Murrieta-Flores, P., & Martins, B. (2019). The geospatial humanities: past, present and future. International Journal of Geographical Information Science, 33(12), 2424-2429.

Stock, K., Jones, C. B., & Tenbrink, T. (2022). Speaking of location: a review of spatial language research. Spatial Cognition & Computation, 22(3-4), 185-224.

Submission Instructions

This IJGIS special issue welcomes submissions by scholars from all disciplines. Interested authors should first submit a short abstract (250 words max) to Xuke Hu ([email protected]) before April 30, 2024. Guest editors will review the submitted abstracts and evaluate whether the submissions fit the themes of this SI. Authors of abstracts with suitable topics will be invited to submit full manuscripts, while the invitation does not guarantee acceptance to the SI.

Full manuscripts, including any supporting materials, should be submitted using the journal's submission portal available at  by September 30, 2024, and the authors should specify this SI as the target during their submission. For more information see the Instructions for Authors.   Please pay special attention to the required data and codes availability statement.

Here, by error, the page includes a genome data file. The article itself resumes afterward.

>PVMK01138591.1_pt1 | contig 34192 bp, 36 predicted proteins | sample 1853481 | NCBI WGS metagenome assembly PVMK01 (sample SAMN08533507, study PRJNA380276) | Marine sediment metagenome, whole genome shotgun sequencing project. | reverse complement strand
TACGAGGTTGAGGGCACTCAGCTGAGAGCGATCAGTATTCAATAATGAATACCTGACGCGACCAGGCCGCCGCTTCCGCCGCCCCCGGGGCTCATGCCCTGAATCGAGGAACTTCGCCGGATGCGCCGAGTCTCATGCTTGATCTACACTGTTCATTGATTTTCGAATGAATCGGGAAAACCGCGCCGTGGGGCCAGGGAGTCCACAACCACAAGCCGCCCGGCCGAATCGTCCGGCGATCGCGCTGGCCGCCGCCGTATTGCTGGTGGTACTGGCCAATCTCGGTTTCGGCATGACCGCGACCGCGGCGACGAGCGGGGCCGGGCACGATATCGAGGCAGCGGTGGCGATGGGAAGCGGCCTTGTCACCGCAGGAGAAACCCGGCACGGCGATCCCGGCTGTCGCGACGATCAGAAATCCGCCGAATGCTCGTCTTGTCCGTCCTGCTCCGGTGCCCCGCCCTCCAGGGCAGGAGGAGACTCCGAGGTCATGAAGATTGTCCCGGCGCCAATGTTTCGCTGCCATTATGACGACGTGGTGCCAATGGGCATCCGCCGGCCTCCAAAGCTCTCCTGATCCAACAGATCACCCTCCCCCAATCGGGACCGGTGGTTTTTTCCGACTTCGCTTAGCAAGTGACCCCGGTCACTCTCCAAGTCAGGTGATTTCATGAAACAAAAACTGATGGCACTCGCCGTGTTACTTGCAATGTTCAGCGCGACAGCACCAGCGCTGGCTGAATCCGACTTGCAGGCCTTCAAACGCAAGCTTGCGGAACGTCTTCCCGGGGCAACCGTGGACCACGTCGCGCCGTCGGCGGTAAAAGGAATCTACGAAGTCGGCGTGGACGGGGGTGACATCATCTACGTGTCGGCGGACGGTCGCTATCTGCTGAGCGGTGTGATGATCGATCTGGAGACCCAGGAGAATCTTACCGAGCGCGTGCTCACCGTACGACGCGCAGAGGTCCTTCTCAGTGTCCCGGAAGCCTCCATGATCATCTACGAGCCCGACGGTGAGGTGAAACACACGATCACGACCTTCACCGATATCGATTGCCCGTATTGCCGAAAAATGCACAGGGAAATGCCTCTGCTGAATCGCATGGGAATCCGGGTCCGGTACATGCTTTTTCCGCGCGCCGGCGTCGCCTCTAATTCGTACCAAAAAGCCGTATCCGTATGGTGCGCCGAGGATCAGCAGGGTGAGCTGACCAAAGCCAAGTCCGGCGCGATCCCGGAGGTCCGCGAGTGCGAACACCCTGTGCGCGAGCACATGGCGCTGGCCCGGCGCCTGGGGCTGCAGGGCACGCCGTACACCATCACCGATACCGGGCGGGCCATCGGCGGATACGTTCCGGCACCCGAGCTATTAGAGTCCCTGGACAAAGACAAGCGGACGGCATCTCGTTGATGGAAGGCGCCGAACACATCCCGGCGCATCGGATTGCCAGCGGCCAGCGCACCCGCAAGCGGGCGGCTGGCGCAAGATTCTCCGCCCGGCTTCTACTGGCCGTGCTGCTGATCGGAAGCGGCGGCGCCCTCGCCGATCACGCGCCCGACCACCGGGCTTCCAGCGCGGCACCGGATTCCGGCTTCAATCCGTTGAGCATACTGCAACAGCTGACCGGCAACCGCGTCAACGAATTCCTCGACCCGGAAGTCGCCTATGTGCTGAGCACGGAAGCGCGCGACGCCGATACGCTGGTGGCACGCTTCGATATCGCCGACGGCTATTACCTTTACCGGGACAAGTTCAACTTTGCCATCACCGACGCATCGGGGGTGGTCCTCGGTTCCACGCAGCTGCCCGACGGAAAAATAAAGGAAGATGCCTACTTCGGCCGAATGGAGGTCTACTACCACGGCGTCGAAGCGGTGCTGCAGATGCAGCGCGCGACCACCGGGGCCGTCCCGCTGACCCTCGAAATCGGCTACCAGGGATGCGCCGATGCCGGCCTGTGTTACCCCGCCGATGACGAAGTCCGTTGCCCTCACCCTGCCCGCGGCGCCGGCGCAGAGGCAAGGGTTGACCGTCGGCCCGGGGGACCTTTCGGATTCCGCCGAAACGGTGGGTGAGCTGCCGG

The International Journal of Geographical Information Science considers all manuscripts on the strict condition that they have been submitted only to the International Journal of Geographical Information Science, that they have not been published already, nor are they under consideration for publication or in press elsewhere. IJGIS exercises double-anonymous peer reviews. Authors should only deposit anonymous manuscripts to online depositories. IJGIS cannot consider manuscripts with author information available online.

Important Dates

  • Abstract (no more than 250 words) Deadline: April 30, 2024
  • Full Manuscripts Deadline: September 30, 2024

Instructions for AuthorsSubmit an Article